I recently announced my departure from Advanced Tissue after almost two decades spent building the company into one of the most important vehicles for patient-focused healthcare in the United States. Our success was inextricably linked to a dramatic increase in patient demand – or more accurately, patient need – resulting from our disastrous diabetes epidemic.
You can see this reflected in changes in the shape of our economy since the turn of the millennium. One in nine private sector employees now work in healthcare. In Ohio, to take one example, there have been 332,000 lost manufacturing jobs since March 2000, but 238,400 new healthcare jobs created. Business is booming, and that’s no bad thing. But we should all be deeply concerned by the underlying drivers of this growth.
Most significantly, health literacy is at an all-time low. One in three people living in the US today only have a basic understanding of their health. Many Americans refuse to see their doctor, even when experiencing potentially life-changing conditions – and those who do forget 80% of the information their doctor has given them by the time they reach the parking lot. Some people point the finger at the medical profession or our education system. Others blame the patients themselves. What we do know is that the cost of healthcare has become a runaway train, and this cannot go on.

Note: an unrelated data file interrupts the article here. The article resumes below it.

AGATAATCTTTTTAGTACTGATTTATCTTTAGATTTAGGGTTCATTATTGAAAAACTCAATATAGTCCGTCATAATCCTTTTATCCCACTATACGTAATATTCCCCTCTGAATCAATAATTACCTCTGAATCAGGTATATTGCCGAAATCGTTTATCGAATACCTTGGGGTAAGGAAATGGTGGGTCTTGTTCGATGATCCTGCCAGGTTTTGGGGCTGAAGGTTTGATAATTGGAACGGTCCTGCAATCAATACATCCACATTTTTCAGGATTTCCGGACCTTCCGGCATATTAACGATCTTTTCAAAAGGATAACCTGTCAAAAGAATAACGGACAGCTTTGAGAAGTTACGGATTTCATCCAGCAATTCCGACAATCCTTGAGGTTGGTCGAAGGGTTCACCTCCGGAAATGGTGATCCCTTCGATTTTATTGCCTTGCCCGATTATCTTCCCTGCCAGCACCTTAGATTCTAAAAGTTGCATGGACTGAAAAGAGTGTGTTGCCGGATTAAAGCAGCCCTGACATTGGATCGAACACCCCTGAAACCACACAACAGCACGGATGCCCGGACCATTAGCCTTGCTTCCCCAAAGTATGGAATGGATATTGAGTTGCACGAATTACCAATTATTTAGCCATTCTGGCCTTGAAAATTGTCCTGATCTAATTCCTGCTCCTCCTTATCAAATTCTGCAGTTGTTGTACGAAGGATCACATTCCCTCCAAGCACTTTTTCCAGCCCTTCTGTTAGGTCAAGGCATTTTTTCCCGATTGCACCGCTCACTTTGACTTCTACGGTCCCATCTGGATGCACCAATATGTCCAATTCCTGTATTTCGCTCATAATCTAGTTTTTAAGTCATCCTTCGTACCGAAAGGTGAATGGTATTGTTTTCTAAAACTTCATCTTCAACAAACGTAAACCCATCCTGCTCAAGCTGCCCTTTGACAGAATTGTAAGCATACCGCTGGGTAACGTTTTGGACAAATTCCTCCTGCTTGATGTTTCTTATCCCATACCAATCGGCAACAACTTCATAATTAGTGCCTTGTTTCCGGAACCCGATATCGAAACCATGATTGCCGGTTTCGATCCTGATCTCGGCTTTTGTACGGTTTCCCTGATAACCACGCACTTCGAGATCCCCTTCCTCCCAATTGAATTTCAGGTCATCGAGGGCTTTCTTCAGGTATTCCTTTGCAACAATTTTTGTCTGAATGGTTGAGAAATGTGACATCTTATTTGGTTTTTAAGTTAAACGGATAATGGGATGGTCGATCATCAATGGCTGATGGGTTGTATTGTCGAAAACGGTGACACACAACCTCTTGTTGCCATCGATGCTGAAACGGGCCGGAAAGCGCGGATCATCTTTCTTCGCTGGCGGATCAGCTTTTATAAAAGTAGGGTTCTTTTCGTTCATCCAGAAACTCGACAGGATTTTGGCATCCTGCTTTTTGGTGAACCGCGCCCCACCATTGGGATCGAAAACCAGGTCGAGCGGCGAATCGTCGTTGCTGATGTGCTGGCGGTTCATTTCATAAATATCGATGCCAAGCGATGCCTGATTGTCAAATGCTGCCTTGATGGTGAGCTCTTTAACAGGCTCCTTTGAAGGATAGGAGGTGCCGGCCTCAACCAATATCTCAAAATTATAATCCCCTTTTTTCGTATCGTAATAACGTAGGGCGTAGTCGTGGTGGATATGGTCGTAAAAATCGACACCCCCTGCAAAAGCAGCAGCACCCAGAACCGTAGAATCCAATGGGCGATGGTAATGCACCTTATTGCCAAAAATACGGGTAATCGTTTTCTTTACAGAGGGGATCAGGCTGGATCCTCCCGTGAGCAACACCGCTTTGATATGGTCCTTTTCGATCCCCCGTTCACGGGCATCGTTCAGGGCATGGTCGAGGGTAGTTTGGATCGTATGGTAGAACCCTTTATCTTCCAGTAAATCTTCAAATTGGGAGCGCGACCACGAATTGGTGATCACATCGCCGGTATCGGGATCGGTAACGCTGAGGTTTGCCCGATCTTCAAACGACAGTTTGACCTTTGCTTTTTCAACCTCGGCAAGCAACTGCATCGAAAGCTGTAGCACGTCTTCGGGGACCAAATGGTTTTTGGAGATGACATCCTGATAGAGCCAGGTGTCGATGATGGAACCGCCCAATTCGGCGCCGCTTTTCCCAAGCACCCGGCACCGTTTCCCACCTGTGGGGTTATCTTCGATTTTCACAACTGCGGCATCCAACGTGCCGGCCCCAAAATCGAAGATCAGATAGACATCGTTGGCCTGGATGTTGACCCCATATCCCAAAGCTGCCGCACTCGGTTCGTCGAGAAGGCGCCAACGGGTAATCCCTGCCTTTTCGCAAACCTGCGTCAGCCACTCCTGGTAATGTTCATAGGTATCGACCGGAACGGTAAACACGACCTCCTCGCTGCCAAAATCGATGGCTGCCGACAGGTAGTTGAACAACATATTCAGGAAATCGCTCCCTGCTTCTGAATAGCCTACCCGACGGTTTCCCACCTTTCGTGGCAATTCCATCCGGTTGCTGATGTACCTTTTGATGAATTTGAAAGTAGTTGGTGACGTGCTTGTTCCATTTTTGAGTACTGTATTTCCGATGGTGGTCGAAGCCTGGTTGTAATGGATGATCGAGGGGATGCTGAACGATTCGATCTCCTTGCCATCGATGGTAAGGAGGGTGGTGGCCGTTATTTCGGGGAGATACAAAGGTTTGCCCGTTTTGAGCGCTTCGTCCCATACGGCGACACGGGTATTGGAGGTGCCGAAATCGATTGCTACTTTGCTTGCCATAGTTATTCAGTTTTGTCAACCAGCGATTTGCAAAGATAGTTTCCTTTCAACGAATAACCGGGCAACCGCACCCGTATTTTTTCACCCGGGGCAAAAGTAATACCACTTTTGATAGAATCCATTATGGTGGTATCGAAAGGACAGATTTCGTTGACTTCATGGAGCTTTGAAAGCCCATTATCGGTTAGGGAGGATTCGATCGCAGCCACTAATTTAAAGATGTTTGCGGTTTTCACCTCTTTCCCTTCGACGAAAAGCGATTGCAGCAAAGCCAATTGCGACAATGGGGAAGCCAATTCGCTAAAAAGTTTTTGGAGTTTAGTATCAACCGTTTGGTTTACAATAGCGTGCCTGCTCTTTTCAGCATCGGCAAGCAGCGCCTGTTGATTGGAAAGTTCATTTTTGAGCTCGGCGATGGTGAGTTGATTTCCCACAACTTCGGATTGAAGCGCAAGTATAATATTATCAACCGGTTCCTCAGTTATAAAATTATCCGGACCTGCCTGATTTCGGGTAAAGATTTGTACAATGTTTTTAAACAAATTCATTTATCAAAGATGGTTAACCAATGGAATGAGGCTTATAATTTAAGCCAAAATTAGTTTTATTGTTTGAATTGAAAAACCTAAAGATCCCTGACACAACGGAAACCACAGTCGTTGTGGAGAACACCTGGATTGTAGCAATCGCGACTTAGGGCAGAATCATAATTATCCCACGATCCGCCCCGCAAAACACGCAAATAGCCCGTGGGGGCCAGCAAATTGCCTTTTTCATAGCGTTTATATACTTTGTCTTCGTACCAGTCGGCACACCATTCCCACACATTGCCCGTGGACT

That’s why I am not ready to vacate the field just yet. I am drawing on the insights and knowledge I have gained, and relationships built, over 35 years in healthcare to undertake a range of global activities focused on creating better understanding at the patient level. I’ve seen an overwhelming reaction to the ideas and actions I have been putting forward in meetings from New York, to Los Angeles, via London.
It’s time for someone to step up to the plate and make a difference to the lives of patients who haven’t had the support they so desperately need, up until now. Watch this space.